The Box

The Box

Today, I’m going to take a look at the 2009 science-fiction film, The Box.

The plot of The Box is summarized on IMDb as follows:

A small wooden box arrives on the doorstep of a married couple, who know that opening it will grant them a million dollars and kill someone they don’t know.

The Box was directed and adapted by Richard Kelly, who is best known for his cult hit Donnie Darko, as well as Southland Tales and Domino. However, he has no listed directorial credits on IMDb since The Box, though a number of projects have apparently fallen through in that time.

The Box is based on the 1970 short story “Button, Button” by Richard Matheson, a widely acclaimed horror and science-fiction author and screenwriter known for the oft-adapted novel “I Am Legend,” as well as 17 episodes of The Twilight Zone, including one 1986 adaptation of “Button, Button”.

The cast of The Box includes Cameron Diaz (Vanilla Sky, Charlie’s Angels, Shrek, Being John Malkovich), James Marsden (Westworld, X-Men), Frank Langella (Brainscan, Masters of the Universe, Small Soldiers, The Ninth Gate, Good Night and Good Luck), James Rebhorn (The Game, Independence Day), and Gillian Jacobs (Community).

The cinematographer for the film was Steven Poster, who also shot Rocky V, Next of Kin, Stuart Little 2, Daddy Day Care, Donnie Darko, and Southland Tales.

The music for The Box was composed by a team made up of noted violinist Owen Pallett (Her), and Arcade Fire members Win Butler and Régine Chassagne.

The two lead characters in The Box, played by James Marsden and Cameron Diaz, are based largely on Richard Kelly’s actual parents, including details of their employment and the physical disability of Diaz’s character.

In its lifetime global theatrical release, The Box took in $33.3 million on a production budget of $30 million, meaning it barely covered the initial production costs alone – when advertising and post-production expenditures are taken into account, it was almost certainly a financial loss. Critically, the movie didn’t fare much better: it currently holds an IMDb user rating of 5.6/10, alongside Rotten Tomatoes scores of 45% from critics and 23% from audiences.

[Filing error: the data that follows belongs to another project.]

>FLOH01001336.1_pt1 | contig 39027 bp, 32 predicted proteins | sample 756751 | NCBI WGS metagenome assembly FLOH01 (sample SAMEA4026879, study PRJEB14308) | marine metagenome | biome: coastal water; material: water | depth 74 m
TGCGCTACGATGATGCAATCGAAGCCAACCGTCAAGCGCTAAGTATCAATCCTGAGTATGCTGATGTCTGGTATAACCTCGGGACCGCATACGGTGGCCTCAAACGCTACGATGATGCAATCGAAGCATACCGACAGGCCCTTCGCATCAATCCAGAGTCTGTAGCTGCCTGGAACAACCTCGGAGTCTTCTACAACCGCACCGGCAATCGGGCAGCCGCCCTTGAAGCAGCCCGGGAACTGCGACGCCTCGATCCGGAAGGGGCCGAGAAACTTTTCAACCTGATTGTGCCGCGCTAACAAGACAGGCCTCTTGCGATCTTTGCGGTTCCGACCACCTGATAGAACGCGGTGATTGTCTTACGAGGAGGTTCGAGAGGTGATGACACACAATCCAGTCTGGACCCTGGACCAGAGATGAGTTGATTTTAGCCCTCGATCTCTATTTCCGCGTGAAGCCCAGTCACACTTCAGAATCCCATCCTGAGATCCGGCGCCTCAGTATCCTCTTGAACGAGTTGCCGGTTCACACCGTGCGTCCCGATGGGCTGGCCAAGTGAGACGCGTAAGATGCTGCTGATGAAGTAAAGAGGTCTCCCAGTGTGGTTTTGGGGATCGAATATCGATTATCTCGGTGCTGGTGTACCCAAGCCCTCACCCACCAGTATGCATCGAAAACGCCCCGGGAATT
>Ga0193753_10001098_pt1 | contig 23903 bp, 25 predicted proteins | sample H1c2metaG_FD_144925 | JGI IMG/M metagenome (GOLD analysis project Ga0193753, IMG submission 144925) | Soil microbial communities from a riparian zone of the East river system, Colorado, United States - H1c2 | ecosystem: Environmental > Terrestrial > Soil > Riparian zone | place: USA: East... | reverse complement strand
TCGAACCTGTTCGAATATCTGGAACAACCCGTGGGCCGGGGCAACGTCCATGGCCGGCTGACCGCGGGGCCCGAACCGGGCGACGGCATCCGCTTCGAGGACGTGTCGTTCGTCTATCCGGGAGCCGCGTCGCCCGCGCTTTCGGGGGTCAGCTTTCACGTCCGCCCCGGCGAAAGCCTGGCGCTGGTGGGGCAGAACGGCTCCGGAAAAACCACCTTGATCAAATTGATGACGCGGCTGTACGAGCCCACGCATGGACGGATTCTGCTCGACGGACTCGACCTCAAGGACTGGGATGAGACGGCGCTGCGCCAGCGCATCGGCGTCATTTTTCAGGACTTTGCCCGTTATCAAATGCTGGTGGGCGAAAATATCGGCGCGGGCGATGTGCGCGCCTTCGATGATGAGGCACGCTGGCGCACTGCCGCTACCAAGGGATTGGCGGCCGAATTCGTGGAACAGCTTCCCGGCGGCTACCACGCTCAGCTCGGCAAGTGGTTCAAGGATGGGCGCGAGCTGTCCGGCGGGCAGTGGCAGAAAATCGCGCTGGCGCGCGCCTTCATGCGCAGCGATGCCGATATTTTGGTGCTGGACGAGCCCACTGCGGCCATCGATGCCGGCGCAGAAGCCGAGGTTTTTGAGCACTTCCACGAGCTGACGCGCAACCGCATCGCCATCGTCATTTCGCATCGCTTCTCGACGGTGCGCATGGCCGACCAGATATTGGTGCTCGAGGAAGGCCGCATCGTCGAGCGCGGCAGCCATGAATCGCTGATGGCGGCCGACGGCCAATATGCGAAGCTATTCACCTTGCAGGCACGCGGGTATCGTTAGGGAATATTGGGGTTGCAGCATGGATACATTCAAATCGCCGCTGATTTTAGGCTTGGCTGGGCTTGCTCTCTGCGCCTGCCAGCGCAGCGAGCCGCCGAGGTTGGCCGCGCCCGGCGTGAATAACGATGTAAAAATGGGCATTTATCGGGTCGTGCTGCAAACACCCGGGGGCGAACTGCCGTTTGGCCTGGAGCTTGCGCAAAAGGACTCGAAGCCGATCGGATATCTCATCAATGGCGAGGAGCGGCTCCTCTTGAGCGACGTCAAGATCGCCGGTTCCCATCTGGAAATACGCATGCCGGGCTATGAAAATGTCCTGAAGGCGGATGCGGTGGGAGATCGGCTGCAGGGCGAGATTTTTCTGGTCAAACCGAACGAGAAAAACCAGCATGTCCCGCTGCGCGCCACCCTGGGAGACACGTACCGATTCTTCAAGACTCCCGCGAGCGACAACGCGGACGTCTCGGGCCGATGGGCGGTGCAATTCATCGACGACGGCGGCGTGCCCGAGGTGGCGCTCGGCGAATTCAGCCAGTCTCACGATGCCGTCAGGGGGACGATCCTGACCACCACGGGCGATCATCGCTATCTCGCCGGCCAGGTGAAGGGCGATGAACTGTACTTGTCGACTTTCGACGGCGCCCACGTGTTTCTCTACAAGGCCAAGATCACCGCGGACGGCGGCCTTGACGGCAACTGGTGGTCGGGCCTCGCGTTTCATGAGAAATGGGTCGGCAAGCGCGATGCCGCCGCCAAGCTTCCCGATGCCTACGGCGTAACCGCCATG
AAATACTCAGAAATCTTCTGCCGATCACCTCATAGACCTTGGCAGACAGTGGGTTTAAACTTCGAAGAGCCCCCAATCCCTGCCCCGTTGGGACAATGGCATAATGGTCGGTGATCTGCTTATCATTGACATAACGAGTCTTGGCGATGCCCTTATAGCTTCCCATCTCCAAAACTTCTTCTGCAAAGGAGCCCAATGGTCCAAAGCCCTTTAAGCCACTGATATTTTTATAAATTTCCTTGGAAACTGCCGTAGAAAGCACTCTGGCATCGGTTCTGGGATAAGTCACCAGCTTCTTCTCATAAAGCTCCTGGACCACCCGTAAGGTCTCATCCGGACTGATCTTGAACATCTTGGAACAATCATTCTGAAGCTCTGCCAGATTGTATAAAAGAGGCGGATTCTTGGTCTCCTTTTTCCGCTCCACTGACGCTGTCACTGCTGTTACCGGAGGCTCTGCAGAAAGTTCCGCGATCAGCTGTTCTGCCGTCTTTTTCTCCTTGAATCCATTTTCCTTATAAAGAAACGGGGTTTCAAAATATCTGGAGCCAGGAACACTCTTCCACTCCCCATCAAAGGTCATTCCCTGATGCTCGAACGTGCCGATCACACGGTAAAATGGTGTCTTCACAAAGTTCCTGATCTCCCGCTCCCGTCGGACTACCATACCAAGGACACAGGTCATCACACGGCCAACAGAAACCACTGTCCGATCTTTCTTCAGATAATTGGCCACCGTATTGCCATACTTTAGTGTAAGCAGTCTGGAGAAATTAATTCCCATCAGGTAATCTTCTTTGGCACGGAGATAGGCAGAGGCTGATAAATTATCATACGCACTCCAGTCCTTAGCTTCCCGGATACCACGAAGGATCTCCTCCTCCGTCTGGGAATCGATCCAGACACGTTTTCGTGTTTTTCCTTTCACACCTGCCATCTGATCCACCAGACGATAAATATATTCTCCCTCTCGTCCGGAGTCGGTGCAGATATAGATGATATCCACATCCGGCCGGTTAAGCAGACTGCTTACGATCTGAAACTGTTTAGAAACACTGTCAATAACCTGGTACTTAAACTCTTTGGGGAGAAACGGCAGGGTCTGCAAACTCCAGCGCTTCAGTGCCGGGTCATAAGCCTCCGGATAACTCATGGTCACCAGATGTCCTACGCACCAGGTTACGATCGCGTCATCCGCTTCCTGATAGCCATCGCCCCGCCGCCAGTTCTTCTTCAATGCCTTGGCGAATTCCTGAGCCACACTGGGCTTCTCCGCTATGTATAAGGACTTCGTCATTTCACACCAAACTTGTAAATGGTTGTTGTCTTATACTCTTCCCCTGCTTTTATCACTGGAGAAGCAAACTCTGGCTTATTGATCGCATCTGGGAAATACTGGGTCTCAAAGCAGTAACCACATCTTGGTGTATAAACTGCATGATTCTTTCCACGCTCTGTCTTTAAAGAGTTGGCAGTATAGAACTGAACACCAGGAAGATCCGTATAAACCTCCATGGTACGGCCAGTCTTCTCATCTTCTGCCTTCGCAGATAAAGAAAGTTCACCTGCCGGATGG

In Ann Hornaday’s review of The Box in The Washington Post, she illustrates some of the positives and negatives of the film:

Kelly treats what is essentially a Stanford University psychology experiment with inflated somberness. Diaz and Marsden look attractively worried throughout the nesting choices, options, riddles and conundrums of “The Box,” even if Diaz seems mostly to be pooching out her lips and affecting her best butter-won’t-melt Southern accent. Langella is far more impressive as the Man Who Stares at Scapegoats, which for some reason here are usually women.

To begin with, I wholeheartedly agree with Hornaday that Langella is fantastic in this film, and perfectly cast for his subtly menacing, soft-spoken, and other-worldly character.

That said, Hornaday is also on the mark to point out that The Box is defined by a sense of “inflated somberness,” and that “the characters move as if through Karo syrup.” The movie is not just surreal and dreamlike, but also more than a little sluggish and overburdened by incomplete tangents, nonsensical information, and space cadet ruminations.